It was 8:20pm at Mendoza, Argentina’s bus station and we were ready to hop on a bus heading north to Salta in 10 minutes.
Then something happened. Something I didn’t think would ever happen to me.
Within the 45 seconds it took me to ask the bus driver a question, someone distracted my travel partner and my small backpack was gone. Everything important, except for my phone, was in there. Passport, debit and credit card, driver’s license, camera, memory cards, journal and cash all gone. I felt scared, angry, sad and vulnerable all at the same time. I felt stupid for leaving my backpack on the ground. I knew better than that.
I immediately threw my big backpack on and ran. To where, wasn’t sure, but it was to look for what was stolen. About a minute later I stopped. Everything was blurry around me. People were running around catching buses, talking, laughing and I felt as if I was going to faint. I was stuck in Argentina with no way to prove my identity and no money. I hadn’t even thought about the fact that my photos from the past month and a half were gone and so was my camera.
It was in that moment I snapped out of it, standing there in the midst of the bustling station, and realized I could handle this situation in three ways:
1) Have a breakdown.
2) Get to the Canadian Embassy in Buenos Aires, get an emergency passport and get home.
3) Stay positive, get a temporary passport and finish the three-month journey through South America.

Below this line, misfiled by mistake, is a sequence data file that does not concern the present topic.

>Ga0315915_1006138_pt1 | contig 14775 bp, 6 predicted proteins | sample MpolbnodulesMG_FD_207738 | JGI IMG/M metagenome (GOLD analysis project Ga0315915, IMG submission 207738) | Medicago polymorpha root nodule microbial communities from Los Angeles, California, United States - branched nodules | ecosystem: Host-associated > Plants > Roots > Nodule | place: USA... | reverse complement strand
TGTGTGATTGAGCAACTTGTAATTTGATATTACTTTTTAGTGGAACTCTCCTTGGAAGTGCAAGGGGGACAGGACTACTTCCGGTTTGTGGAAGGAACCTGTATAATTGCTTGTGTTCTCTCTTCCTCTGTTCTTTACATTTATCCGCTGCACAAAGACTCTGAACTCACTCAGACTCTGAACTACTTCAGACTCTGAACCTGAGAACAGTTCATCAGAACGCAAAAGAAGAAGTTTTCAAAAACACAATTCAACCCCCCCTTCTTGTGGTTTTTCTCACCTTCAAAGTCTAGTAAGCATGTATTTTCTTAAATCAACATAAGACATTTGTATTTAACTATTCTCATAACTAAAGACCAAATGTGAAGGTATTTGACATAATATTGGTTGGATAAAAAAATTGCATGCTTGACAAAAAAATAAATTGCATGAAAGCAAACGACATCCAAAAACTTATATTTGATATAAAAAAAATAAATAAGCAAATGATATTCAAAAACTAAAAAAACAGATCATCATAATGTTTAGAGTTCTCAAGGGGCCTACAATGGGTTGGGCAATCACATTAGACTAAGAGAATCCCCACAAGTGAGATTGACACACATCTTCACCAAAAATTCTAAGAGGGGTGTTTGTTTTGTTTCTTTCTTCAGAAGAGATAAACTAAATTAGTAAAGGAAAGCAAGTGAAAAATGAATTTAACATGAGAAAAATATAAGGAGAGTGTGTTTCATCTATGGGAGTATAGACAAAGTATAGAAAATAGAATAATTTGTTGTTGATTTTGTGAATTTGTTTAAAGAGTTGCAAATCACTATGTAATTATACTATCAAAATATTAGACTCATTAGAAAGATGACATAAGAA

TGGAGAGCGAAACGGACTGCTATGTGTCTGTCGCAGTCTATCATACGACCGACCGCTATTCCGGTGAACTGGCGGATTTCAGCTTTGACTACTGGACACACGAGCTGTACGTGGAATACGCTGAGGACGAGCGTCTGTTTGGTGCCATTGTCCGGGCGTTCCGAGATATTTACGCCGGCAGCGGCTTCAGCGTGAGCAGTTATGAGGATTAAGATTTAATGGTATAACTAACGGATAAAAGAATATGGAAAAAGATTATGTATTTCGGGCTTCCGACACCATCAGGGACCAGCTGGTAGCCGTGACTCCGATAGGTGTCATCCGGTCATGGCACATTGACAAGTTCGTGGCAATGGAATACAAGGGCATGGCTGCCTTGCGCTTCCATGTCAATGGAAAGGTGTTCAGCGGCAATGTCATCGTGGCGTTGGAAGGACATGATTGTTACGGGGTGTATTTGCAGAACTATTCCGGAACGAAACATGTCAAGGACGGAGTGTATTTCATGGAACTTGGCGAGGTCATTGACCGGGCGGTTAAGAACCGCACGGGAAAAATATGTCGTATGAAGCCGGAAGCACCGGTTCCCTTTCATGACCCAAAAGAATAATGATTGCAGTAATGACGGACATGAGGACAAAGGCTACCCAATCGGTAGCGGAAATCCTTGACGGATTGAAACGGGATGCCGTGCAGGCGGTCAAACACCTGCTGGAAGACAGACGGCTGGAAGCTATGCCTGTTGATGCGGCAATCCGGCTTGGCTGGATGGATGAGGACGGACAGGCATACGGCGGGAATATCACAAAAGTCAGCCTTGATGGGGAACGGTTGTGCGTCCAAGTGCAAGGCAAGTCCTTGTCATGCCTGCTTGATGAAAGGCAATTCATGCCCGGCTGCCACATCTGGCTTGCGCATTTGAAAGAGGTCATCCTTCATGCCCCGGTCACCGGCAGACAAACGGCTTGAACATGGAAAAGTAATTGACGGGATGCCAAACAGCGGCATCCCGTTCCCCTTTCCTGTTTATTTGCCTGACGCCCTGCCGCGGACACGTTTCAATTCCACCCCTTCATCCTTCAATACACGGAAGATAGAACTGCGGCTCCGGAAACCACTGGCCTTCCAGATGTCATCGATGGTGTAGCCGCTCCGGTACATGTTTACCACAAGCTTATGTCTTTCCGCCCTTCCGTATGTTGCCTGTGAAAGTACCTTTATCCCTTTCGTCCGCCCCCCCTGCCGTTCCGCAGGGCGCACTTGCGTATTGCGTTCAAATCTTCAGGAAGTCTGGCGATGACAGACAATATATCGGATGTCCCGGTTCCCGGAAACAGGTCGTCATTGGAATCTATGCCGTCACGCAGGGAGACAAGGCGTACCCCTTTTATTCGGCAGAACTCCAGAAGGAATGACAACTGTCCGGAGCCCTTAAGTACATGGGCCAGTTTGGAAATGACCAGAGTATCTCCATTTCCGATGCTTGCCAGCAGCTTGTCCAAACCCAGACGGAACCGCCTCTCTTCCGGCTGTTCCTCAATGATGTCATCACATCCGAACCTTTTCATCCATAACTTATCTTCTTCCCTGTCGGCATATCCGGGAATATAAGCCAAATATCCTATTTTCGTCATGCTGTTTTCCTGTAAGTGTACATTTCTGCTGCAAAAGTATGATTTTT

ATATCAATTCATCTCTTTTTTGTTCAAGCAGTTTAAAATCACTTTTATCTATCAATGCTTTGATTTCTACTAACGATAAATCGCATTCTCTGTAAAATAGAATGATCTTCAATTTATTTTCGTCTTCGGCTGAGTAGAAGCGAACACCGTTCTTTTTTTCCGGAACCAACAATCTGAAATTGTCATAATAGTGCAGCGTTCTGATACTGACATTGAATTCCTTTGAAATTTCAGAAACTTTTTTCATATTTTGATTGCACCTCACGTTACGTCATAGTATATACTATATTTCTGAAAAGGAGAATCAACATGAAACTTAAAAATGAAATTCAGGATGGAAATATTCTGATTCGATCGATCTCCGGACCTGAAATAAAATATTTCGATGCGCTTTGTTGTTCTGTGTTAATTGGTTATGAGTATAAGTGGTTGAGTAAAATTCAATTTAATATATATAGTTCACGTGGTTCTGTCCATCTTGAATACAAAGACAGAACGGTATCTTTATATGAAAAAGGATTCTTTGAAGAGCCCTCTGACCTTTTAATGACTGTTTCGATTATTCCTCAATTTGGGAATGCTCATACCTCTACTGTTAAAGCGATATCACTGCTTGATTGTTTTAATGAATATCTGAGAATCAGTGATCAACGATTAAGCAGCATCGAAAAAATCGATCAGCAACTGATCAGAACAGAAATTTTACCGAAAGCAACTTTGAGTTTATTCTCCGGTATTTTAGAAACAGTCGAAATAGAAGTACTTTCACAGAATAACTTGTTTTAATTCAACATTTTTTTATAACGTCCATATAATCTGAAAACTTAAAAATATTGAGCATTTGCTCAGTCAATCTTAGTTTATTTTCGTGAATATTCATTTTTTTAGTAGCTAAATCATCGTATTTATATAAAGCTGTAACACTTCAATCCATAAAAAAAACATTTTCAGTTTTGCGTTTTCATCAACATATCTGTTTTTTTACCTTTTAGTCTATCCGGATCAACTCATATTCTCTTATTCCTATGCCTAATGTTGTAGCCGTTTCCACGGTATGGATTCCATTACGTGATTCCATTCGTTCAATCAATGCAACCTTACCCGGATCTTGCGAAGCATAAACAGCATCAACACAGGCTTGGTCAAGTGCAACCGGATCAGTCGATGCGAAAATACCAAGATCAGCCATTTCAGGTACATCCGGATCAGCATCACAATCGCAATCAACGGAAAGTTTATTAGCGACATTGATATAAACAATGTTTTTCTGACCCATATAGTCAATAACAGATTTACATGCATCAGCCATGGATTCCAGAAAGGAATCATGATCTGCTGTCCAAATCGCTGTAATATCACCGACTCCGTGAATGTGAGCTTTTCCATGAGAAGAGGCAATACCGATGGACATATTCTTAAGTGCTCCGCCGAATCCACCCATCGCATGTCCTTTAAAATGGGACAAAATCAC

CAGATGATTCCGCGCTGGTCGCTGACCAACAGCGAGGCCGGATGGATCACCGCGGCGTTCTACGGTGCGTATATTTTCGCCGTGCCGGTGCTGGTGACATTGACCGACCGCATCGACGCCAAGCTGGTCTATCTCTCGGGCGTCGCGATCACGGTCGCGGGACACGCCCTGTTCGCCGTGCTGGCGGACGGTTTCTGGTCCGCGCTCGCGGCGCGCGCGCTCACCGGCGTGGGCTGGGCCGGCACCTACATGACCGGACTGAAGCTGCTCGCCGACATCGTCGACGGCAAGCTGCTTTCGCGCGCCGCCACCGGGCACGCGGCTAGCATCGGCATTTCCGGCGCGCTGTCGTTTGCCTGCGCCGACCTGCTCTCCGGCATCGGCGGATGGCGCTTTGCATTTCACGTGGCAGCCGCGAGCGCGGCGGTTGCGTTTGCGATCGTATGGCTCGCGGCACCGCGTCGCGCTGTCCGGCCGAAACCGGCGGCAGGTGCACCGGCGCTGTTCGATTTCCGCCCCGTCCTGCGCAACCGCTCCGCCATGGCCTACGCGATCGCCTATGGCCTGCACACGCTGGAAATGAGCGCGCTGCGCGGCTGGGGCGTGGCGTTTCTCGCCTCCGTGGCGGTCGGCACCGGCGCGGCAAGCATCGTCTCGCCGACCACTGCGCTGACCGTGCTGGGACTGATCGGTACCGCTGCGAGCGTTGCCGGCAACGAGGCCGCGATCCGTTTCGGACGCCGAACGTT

I don’t know how I chose option three, but I did, and it was the best thing to ever happen to me. I turned around and walked up to the police officer about ten feet behind me and told him I’d been robbed.
Once this happened and the decision to move forward was made, everything started to change. We met an officer who spoke great English that night. He helped us figure out where to file a report and find a last minute hostel for that night since the one we’d been at was fully booked until the next day.
The next couple weeks in Mendoza were especially memorable. The hostel staff was not only incredibly supportive, but they became our friends. We even broke the record of how long someone had stayed there! Between connecting with the officers again and new friends at the hostel, we learned more about Argentina than we could have dreamed. We also really got to see what the city of Mendoza, and the great wine, has to offer.
When my temporary passport finally came, the hostel manager woke me up while someone filmed my half-asleep and excited reaction. It was a strange feeling though. That place had become our home for more than two weeks, we made friends there and now it was time to move on.
Yes, I would love to still have my camera, photos and to have not gone through the trouble of getting a temporary passport. For some reason though, I wouldn’t change it for the world. On a personal level, I realized I had the capabilities to get through an incredibly stressful and emotional situation. I pushed through something I didn’t think I ever could.
That’s what travel can do. It can throw you into situations where you feel uncomfortable or scared, but that’s where you get the opportunity to show yourself you can conquer that. You can push on. You can stay positive. You can do what you once thought was impossible.